Web design and development are necessary components of creating online success, and certainly aesthetic appearance plays a major role in how it all plays out.
But is design an art? The experts say no - and, further, they argue that conflating art and design is detrimental to success.
Art versus Design: Drawing the Distinction
The biggest distinction between art and design is that art comes from something internal, and design comes from something external. In short, art is about creative expression, while design is created in response to a functional need.
While a site should look visually pleasing, its purpose is to perform a function. The designer needs someone to use what he or she creates; it cannot serve its purpose if there's no one to use it. Certainly, art exists that is useful, but design creates something to be incorporated into our everyday lives.
This isn't an insult to designers. Certainly, it's possible to appreciate and respect design as you could a work of art. And, indeed, many designers are also artists. But the project of art is not to solve an everyday problem. In a nutshell, art is itself a project, while design is a product.
Kissmetrics sums it up this way: Pretty doesn't count. When you look at a well-executed website design, "That looks nice" is less important than "That works well."
Approaching Art from a Design Perspective
If anything, the art world could learn a thing or two from designers - especially online. If current successes are anything to measure by, it takes an engineer and entrepreneurial approach to make a real splash to sell art and make it accessible to a wide audience. In a recent interview, Albert Scaglione, the founder and CEO of the world's largest art dealer, Park West Gallery, explains how he came to the art world.
While he studied to be an engineer and spent the first portion of his post-graduate adulthood teaching, art kept pulling him back. His technical history is certainly a contributor to his success.
Why the Distinction Matters
It's not just about semantics; it's about attitude. Design is a business-related venture, and it needs to be treated as such. The treatment of designers as artists undermines and undervalues the work they do. While this is an unfortunate and unwarranted reflection on art itself, it's a problem for designers who produce a design - a product.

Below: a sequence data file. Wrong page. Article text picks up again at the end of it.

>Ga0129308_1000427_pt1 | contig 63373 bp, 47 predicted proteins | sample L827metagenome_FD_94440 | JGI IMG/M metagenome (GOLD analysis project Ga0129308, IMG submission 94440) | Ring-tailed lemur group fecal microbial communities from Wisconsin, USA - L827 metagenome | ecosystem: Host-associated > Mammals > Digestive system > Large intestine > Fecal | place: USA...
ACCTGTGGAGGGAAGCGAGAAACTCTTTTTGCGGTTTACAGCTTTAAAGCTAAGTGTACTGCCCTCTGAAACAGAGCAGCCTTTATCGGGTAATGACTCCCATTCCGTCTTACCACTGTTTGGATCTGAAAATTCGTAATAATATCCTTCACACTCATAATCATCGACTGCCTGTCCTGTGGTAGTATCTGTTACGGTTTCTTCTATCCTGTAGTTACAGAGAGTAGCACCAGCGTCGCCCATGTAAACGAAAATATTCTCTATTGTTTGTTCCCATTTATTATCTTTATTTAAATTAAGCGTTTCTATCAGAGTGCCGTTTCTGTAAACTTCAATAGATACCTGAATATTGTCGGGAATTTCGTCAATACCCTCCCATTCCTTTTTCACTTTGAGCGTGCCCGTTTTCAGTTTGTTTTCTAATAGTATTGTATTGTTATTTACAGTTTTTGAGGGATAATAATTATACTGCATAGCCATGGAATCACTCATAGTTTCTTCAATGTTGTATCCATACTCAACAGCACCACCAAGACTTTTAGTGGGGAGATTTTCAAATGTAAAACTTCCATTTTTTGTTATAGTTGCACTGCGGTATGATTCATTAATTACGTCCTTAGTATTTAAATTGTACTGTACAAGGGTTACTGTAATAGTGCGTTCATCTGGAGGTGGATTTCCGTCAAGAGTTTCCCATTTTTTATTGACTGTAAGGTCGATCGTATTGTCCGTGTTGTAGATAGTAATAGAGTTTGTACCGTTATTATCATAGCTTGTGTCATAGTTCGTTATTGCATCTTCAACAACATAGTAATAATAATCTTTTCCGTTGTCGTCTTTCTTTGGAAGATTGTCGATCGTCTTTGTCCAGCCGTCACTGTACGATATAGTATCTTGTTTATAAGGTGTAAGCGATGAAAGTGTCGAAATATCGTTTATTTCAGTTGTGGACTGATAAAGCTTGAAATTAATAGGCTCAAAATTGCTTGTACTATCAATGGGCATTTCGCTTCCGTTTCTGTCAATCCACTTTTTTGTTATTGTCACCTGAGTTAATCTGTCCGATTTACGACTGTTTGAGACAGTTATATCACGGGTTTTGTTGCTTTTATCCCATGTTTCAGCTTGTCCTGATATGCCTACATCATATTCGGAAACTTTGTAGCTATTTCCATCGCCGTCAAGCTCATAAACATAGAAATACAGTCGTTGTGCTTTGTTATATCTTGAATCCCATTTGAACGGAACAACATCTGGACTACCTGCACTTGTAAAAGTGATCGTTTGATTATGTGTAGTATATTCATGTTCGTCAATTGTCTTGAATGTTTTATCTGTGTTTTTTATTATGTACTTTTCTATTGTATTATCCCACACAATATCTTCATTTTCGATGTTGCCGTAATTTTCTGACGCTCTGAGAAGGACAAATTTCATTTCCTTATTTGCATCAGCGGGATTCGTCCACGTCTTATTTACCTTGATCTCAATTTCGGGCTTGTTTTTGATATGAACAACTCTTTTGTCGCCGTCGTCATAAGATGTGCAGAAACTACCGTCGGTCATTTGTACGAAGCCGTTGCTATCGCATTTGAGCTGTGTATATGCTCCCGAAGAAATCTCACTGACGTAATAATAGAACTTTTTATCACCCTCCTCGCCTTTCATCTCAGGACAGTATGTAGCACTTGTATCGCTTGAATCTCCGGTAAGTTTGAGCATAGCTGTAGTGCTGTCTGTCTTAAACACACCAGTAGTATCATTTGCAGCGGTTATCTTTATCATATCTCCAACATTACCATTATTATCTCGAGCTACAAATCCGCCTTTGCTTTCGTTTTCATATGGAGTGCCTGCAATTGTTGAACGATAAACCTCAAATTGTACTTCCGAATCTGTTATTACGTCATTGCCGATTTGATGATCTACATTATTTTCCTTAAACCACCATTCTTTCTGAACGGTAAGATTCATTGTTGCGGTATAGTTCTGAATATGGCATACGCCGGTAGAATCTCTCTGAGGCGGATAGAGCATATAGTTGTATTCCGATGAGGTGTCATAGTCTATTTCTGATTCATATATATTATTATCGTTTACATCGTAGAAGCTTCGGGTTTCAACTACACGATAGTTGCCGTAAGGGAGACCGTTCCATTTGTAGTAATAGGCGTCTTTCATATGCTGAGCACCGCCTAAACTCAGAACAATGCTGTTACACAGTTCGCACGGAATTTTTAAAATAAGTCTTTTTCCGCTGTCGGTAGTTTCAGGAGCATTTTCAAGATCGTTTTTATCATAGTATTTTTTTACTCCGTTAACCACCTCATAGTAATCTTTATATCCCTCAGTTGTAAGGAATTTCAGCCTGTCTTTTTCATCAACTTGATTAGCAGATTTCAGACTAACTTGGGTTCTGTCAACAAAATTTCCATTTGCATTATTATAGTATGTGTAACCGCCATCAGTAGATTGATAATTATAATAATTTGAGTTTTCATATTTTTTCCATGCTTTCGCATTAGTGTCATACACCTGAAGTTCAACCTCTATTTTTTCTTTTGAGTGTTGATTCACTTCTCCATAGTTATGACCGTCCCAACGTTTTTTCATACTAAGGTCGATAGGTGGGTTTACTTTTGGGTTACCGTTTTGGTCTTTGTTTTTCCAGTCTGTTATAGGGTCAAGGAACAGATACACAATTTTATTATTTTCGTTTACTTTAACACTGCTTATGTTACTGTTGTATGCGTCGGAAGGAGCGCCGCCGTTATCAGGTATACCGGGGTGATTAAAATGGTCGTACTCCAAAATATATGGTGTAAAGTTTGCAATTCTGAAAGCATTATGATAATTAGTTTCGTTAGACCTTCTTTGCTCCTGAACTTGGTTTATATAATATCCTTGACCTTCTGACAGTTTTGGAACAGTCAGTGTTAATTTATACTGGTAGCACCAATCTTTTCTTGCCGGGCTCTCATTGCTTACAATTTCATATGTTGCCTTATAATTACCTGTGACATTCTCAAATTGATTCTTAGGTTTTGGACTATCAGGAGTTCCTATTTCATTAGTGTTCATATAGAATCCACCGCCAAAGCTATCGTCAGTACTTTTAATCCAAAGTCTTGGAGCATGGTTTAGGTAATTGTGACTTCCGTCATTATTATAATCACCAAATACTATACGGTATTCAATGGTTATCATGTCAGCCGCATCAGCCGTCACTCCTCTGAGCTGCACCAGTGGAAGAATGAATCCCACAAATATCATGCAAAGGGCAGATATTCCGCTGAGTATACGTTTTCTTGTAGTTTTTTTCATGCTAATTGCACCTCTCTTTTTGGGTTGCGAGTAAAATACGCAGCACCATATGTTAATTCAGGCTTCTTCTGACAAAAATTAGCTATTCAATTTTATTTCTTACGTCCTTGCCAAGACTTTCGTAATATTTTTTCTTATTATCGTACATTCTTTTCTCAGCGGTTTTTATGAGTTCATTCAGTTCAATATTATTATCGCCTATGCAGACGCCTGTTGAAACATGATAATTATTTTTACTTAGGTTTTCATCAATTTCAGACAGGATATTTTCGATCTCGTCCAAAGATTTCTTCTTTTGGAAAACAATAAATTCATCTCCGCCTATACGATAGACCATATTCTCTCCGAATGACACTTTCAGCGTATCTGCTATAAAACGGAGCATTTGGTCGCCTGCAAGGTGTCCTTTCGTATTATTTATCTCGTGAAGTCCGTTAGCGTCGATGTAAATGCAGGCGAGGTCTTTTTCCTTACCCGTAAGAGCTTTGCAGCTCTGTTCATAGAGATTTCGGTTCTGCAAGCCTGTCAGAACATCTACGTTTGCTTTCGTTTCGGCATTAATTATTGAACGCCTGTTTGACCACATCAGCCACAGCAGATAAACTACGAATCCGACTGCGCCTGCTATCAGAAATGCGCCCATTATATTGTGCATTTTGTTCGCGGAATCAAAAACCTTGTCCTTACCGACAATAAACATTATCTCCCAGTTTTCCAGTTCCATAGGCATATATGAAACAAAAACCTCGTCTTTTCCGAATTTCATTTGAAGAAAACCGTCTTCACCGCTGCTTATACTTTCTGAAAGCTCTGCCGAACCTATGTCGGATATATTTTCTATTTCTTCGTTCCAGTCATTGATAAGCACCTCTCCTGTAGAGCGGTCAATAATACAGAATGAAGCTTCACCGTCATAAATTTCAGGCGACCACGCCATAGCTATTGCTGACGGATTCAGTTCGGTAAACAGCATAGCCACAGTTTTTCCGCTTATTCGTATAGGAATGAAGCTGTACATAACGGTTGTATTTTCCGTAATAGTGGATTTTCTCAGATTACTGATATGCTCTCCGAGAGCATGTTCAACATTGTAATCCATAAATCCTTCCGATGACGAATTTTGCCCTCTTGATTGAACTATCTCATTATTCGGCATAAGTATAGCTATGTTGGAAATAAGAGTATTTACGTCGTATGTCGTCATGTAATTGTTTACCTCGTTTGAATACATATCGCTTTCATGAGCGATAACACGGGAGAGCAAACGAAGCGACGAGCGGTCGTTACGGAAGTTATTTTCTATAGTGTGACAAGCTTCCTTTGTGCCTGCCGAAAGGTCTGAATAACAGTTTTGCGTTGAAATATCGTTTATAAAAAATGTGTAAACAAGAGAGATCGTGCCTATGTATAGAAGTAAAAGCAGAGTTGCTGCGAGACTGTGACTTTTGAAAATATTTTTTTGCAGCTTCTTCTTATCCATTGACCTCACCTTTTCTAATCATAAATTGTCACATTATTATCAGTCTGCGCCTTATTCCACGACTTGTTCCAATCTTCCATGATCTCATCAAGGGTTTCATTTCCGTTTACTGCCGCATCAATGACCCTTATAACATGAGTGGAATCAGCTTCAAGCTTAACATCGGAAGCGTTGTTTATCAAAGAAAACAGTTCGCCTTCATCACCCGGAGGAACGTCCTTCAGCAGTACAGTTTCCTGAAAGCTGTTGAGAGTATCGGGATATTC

HubSpot points to one frustrating but common request designers receive from non-designer clients: "Could you send me a couple different versions of that?" This is like asking a nutritionist, after she recommends a nutrient-rich diet for better health, "Okay, but what else ya got?"
Final Thoughts: What Designers are Worth
In short, while an artist can create a number of different works of art - sometimes within a very short timeframe - a designer's creation is meant to solve a problem. Asking for a different "version" of the designer's solution assumes that the designer hasn't already invested careful, thoughtful work and ideas. It's one thing if you're unhappy with how the website functions, but if you'd like to see the entire thing redone "just because," expect to pay the designer to build the design up from the ground all over again.
Larry Alton is a professional blogger, writer and researcher who contributes to a number of reputable online media outlets and news sources. In addition to journalism, technical writing and in-depth research, he's also active in his community and spends weekends volunteering with a local non-profit literacy organization and rock climbing. Follow him on Twitter and LinkedIn.